<p>Hi Oakley4.....OMG, your quilt looks beautiful, useful, and appears to have brought much joy to your #1 Steelers fan! So happy the instructable was helpful.</p>
<p>Hi there,</p><p>I am so glad to find this tutorial. I have made a double sided (yes, I know now that was really dumb!!) t-shirt quilt, and am having TERRIBLE trouble trying to jam it all through the machine to quilt it!!! AND of course the designs on the front don't line up with the back!! I think the tying method my work. Can you tell me whether you tie the knots right through all 3 layers, or just to the batting and then the same on the reverse?</p><p>Julianne.</p>
<p>Hi Julianne,</p><p>I too just finished a two sided quilt and ran into some of the same problems. First of all it was a very tight science to get the overall dimensions to match perfectly, but with that done it was pretty cumbersome to sew. I tied knots through all the layers and I then flipped it over and tied knots through all the layers on the other side in various positions. Rather than spacing all the ties, I prefer to accentuate the T-shirt designs, so hiding them at the tips of images, or making them periods etc... Good luck and I would love to see a photo. I will post my 2 sided quilt photos too. Stacey</p>
Thanks for your reply Stacey,<br>So glad to know it's not just something I was doing wrong!! I will definitely try the tying!!! Will post photos once I get started!!<br>Julianne.
<p>I don't understand the last step. Never made a quilt b4. I get what you mean by connecting back front &amp; batting but Tying knots on each corner I don't understand. I can't do much with my hands &amp; I have used sewing machine on all. How can I do knots with machine?</p>
<p>Hi nytowl1,</p><p>Unfortunately, there is no way to tie-finish any quilt by machine. But the good news is you can just use your machine to sew through all the layers just like traditional machine quilting. </p><p>To better explain the tying...it is not just in the corners, square knots are tied through all layers (top, batting, backing) at a suggested 4-6 inches apart across the entire face of the quilt. Its a lot of tying and I personally do not tie them that closely. I generally pick different spots in the patterns of the prints that either hide or accentuate the tied knot. </p><p>Maybe you could add a few hands to help with the trying...it will go more quickly then and will likely require a maximum of 3 skeins of floss ($$.49 each!!).</p><p>With risk of incriminating myself, tying a quilt is a simpler (even a cheating) way of finishing the top. It is certainly a very old way of traditionally closing a quilt, but it takes a lot less hand or machine time than stitch quilting.</p><p>I hope this helps and I wish you luck with the machine sewing! One suggestion I learned when machine sewing something this large, is to roll the bulk of the quilt that's not being fed through the machine to make it easier to work with. </p><p>Good luck!</p>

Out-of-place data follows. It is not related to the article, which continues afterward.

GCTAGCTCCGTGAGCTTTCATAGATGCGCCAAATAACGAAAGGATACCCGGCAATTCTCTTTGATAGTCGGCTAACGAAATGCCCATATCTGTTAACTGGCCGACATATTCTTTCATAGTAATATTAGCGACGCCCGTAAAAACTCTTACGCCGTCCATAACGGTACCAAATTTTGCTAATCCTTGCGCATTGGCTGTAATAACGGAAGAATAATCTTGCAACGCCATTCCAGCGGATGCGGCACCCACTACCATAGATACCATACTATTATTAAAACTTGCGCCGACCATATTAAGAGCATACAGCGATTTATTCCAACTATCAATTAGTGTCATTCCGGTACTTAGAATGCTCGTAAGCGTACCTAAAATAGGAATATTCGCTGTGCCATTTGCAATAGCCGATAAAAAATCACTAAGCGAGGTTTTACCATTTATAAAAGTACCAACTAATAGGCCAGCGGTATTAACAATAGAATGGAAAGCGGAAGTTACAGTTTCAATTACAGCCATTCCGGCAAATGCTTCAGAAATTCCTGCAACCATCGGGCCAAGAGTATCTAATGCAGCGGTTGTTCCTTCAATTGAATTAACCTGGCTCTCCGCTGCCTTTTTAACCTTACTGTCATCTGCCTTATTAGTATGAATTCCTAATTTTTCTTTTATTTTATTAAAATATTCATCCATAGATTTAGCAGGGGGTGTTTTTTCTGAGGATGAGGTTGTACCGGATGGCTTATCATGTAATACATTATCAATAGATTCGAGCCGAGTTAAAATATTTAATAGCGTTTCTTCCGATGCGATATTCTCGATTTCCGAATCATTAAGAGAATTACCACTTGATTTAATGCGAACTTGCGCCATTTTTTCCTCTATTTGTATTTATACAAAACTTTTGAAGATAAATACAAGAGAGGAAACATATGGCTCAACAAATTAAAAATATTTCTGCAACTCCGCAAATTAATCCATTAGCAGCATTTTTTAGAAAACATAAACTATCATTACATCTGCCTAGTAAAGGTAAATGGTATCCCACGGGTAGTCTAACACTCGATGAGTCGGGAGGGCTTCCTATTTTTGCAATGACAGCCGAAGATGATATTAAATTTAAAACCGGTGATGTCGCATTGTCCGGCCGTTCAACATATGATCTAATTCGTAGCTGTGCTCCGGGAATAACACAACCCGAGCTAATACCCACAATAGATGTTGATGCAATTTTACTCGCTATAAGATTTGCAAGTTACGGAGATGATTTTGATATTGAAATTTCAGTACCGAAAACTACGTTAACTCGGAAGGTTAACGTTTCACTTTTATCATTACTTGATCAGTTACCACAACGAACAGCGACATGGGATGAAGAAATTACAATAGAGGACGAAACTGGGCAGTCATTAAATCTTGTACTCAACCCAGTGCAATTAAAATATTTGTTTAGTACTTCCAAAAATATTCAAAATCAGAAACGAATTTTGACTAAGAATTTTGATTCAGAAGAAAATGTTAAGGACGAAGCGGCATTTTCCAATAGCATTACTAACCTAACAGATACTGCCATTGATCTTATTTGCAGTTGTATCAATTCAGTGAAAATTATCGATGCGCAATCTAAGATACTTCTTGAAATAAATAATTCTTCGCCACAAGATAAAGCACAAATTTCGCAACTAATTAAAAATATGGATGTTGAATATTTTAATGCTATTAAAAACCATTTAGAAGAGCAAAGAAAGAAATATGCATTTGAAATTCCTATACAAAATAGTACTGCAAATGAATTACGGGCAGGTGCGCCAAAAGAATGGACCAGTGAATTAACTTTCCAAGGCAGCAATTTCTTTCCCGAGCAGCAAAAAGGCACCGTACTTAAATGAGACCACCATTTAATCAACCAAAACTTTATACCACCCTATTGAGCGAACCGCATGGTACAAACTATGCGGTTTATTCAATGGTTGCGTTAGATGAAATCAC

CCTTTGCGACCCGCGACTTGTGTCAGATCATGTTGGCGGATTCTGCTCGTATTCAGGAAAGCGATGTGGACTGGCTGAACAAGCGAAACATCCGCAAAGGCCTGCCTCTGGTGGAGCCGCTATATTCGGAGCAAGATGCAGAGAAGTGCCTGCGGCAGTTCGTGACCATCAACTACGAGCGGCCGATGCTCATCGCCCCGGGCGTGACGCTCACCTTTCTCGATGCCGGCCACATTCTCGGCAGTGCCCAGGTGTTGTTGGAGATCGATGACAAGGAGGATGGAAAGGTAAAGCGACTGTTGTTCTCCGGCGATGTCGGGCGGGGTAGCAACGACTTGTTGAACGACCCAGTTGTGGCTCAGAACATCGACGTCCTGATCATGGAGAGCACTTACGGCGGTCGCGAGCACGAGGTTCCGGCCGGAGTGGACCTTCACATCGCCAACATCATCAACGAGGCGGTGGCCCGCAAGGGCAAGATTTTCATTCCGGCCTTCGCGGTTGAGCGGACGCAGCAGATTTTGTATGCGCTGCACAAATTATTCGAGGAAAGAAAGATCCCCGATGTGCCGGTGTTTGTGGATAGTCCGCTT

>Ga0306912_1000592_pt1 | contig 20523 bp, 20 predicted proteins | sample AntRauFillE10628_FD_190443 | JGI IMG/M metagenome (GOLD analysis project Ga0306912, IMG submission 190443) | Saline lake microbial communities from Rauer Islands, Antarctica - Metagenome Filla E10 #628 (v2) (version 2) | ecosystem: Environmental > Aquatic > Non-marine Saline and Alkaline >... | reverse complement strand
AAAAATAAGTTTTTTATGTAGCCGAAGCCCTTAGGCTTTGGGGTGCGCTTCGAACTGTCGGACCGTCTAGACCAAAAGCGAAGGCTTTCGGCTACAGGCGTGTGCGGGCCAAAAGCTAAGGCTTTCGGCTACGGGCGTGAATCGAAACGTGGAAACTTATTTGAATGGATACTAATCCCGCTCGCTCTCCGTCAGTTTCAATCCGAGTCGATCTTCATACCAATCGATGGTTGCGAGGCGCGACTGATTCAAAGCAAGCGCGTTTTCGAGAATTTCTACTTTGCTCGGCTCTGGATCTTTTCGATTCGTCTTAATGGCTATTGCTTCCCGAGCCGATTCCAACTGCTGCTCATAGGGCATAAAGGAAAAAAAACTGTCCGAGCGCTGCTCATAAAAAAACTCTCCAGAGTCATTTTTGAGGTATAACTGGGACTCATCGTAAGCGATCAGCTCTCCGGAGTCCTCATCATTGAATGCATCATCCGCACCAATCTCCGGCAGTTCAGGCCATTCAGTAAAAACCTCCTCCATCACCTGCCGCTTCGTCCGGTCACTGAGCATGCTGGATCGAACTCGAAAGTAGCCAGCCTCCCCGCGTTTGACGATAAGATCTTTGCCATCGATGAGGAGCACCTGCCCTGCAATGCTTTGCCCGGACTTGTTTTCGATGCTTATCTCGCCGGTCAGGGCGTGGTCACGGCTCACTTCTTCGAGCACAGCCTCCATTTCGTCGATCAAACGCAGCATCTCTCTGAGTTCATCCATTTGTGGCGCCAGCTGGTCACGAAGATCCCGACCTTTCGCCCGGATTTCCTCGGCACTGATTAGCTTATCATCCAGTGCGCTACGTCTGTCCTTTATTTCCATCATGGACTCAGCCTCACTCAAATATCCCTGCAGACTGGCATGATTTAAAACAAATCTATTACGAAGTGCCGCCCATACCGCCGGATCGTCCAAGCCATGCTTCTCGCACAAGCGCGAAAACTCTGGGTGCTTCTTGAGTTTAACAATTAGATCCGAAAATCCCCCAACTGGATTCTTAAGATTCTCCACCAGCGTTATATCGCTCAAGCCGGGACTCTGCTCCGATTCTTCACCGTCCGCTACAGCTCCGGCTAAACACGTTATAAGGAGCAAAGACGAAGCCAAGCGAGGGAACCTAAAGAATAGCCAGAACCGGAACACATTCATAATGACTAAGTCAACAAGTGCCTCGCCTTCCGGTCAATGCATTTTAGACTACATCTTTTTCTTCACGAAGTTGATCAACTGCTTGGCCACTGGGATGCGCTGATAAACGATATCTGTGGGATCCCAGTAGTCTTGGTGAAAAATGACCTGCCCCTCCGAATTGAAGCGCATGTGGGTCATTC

<p>Heyy, if you're still looking, I found a whole bunch of them just by searching &quot;The Bomb&quot; t-shirt in google images, clicking on the pictures then following the link to the website of the shirt. There's a whole bunch of colours and sizes. Just take this link customtshirts.solutions/the-bomb/</p>
<p>All finished!! I loved making this quilt and can't wait to do another one. I used flannel for my backing because my son wanted something super soft. These are the best instructions I have seen.</p>
<p>Thank you for the easy to understand step by step instructions and pictures! I just finished my t-shirt quilt top and can't wait to finish this project. Maybe I will post a picture of if.</p>
<p>So glad to hear it!! I would love to see a picture.</p>
I just finished my first T-shirt quilt using my collection of concert and band tees and your fabulous instructable! I am so happy with it! thank you for the helpful instructions!
Very glad to hear it!!! Concert Tee's are keepers!
These are so much fun to make:) I made one for my bed, but I used bigger squares since I didnt want to sew many tiny ones:P
How much would you charge to make one of these lol?
Thank you for the inspiration and instructions that are comprehensive, easy to understand and entertaining.&nbsp; Your quilt appears easy to maintain and comfy too.&nbsp; Great job. This t-shirt quilt is now on my short list of things to do.
I hope you get a chance to make one...you will love it!
WOW. This is awesome. You need to start a business. It would be super-easy to base your prices on the amount of t-shirts the customer sends to you. <br><br>Great instructable!
Thank you, maybe in all my spare time:)
Well done! Very thorough Instructable.